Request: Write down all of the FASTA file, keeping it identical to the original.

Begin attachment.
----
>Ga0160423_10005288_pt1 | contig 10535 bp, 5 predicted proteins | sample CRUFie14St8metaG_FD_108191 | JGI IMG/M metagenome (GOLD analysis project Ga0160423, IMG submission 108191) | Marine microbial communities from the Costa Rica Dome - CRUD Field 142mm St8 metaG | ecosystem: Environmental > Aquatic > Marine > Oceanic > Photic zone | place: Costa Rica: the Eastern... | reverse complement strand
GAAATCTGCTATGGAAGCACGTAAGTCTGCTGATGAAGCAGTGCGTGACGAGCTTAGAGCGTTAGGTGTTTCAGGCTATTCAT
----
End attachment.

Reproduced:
>Ga0160423_10005288_pt1 | contig 10535 bp, 5 predicted proteins | sample CRUFie14St8metaG_FD_108191 | JGI IMG/M metagenome (GOLD analysis project Ga0160423, IMG submission 108191) | Marine microbial communities from the Costa Rica Dome - CRUD Field 142mm St8 metaG | ecosystem: Environmental > Aquatic > Marine > Oceanic > Photic zone | place: Costa Rica: the Eastern... | reverse complement strand
GAAATCTGCTATGGAAGCACGTAAGTCTGCTGATGAAGCAGTGCGTGACGAGCTTAGAGCGTTAGGTGTTTCAGGCTATTCAT